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Touched by the Wind: The Charismatic Movement in the Episcopal Church

The war and the subsequent effects of rapid urbanization and industrialization caused others to be more pessimistic about the future of the world. These abandoned a postmillennial eschatology—that saw a renewed united church ushering in the kingdom of God on earth—in favor a premillennial eschatology. They saw their task as a faithful remnant warning of further judgment. The appeal for renewal and unity of the church was replaced by a call to leave denominational structures in order to form a true restored New Testament Church.23

Thousands heeded this call. Regional, state, and local associations were formed to assure that converts were nurtured in the pure holiness understanding of the faith. The restoration of the true church was proclaimed. In local communities, advocates were organized into “bands”—at first prayer groups that were similar to the Tuesday Meeting but which later became more active, engaging in street evangelism and inner city mission work. A proliferation of regional and statewide periodicals came into existence to tie these groups together. By the end of the century they had taken on the structures which formed the Holiness denominations. Following the Azusa Street revival, the more radical groups became Pentecostal.24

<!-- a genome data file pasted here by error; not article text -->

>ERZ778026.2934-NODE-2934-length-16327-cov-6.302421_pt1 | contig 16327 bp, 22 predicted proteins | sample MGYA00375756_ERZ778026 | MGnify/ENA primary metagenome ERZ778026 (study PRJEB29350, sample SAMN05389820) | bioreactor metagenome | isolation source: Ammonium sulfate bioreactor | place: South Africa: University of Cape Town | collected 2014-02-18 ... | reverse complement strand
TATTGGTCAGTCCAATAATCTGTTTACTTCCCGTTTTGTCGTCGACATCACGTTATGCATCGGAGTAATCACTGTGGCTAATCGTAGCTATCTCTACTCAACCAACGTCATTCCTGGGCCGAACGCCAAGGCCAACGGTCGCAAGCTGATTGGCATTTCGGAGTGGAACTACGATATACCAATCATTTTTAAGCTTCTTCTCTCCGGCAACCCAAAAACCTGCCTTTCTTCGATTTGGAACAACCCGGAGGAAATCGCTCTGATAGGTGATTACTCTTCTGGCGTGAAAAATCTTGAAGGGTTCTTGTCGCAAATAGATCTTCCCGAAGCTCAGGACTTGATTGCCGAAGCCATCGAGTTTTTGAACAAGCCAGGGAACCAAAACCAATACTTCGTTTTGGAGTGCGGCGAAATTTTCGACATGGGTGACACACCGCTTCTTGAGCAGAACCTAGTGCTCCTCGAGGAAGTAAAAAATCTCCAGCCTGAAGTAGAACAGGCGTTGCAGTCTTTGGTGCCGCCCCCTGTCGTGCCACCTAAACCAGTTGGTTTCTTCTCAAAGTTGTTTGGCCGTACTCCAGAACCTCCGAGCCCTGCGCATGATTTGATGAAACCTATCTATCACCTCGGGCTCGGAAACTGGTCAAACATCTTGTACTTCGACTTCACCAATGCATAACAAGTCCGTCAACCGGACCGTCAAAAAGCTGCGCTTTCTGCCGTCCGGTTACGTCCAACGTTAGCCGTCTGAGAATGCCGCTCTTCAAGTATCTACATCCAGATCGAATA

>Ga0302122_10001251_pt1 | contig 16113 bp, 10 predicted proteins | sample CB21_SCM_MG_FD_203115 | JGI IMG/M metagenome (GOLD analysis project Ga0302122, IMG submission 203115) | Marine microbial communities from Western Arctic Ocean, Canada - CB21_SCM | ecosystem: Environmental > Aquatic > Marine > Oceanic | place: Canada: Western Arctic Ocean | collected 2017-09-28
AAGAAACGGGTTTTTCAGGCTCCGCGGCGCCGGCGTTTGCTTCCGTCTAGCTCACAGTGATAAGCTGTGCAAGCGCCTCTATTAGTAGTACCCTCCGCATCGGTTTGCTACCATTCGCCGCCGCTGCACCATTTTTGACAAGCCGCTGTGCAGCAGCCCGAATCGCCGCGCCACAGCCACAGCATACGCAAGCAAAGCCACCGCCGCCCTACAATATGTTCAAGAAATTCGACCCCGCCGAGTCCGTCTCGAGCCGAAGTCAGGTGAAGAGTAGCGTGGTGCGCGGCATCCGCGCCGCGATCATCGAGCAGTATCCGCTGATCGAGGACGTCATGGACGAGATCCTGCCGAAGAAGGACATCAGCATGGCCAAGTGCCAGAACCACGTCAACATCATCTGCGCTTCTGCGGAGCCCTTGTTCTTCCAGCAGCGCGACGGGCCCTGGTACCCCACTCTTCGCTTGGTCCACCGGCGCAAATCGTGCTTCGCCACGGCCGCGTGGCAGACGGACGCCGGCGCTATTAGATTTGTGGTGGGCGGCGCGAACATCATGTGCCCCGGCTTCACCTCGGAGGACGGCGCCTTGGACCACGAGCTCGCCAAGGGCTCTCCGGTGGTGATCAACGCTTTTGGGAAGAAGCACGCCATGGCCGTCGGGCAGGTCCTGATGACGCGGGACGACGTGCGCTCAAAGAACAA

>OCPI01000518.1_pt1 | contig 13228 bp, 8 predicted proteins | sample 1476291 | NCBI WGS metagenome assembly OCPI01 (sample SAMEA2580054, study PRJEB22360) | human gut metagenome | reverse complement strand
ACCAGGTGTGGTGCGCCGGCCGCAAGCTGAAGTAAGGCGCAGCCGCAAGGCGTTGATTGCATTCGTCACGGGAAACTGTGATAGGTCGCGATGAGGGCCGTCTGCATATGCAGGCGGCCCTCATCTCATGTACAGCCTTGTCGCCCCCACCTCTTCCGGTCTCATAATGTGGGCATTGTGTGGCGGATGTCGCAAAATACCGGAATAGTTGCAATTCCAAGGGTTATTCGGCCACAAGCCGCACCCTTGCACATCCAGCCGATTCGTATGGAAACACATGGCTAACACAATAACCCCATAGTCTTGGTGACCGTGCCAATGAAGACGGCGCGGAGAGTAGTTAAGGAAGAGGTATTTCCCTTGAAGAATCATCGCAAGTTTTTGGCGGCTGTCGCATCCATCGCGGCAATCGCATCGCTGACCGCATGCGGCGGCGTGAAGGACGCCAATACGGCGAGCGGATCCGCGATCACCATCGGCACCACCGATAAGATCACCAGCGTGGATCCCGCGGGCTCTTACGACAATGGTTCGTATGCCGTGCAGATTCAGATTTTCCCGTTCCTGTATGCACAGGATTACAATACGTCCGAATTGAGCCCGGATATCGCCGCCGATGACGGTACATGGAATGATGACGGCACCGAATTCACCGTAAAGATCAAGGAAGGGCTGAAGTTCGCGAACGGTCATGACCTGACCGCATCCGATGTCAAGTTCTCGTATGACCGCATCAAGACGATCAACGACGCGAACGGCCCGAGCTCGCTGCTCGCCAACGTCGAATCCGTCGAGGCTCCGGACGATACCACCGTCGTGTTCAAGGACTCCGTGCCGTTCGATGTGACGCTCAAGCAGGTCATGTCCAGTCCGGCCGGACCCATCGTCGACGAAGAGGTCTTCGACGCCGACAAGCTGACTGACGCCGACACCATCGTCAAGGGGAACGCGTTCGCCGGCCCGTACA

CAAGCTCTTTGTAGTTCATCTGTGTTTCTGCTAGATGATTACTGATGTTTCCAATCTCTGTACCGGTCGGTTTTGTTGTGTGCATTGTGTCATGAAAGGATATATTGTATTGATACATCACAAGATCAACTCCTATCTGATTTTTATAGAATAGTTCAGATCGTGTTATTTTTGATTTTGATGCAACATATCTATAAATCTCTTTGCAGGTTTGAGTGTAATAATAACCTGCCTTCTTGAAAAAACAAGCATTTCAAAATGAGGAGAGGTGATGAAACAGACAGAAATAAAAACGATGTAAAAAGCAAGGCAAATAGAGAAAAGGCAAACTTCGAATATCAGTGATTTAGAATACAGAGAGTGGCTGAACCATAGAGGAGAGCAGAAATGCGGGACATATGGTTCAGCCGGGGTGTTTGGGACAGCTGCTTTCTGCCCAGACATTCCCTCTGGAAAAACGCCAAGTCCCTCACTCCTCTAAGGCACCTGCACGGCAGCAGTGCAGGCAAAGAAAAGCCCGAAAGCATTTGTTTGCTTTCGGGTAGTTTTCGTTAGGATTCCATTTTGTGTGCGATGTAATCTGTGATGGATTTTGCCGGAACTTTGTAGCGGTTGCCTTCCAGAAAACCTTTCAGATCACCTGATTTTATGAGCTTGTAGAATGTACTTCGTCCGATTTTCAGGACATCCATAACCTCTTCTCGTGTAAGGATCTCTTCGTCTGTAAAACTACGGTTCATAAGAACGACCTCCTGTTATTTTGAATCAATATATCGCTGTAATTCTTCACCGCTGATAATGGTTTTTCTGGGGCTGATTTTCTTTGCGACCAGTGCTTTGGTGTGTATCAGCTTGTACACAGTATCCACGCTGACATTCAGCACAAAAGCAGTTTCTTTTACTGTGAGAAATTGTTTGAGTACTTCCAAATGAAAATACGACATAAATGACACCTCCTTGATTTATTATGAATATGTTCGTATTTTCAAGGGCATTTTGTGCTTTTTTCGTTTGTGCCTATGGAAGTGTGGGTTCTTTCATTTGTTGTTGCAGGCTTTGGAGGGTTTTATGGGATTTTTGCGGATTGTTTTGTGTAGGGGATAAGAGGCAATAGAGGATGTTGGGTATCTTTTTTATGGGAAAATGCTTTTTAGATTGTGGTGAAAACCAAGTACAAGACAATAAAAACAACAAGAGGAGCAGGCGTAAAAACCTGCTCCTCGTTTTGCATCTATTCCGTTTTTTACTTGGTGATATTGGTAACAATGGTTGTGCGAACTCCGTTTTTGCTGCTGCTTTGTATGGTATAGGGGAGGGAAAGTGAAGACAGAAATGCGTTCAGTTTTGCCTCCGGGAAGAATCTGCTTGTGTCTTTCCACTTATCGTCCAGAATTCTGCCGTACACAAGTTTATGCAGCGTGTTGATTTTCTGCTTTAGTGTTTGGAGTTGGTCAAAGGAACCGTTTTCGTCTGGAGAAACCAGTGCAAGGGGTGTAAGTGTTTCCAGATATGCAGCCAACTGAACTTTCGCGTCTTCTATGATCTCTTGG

IV It would be absurd to pretend that this brief description begins to give justice to all the subtle complexities of the Charismatic Movement or the American Holiness Movement, especially at a time when historians of American religion are just now beginning to uncover the significance of the role which the movement played in the nineteenth century. Rather, I have sought to sketch the broad outlines sufficiently to make some comparisons in order to reflect upon possible future directions the Charismatic Movement may be heading.

First, though differing in content, both movements promoted a doctrine of Spirit-baptism, an experience subsequent to conversion. In the case of the Holiness Movement the experience was understood to transform one’s sinful nature and was evidenced by a manifestation of the fruit of the Spirit. In the case of the Charismatic movement, the experience was understood to bring to existential reality, one’s relationship with God and is evidenced by the gifts of the Spirit.

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Category: Church History, Pneuma Review, Summer 2000

About the Author: D. William Faupel, Ph.D., serves as Professor of the History of Christianity and Director of the Library at Wesley Theological Seminary in Washington, DC. His graduate education includes degrees in theology, library science and the history of Christian thought from Asbury Theological Seminary, and the University of Kentucky in Kentucky and the University of Birmingham in England. Dr. Faupel, ordained in the Episcopal Church, has served as pastor, education and editor and writer. He is the author of The Everlasting Gospel: The Significance of Eschatology in the Development of Pentecostal Thought (Deo Press, 2008).

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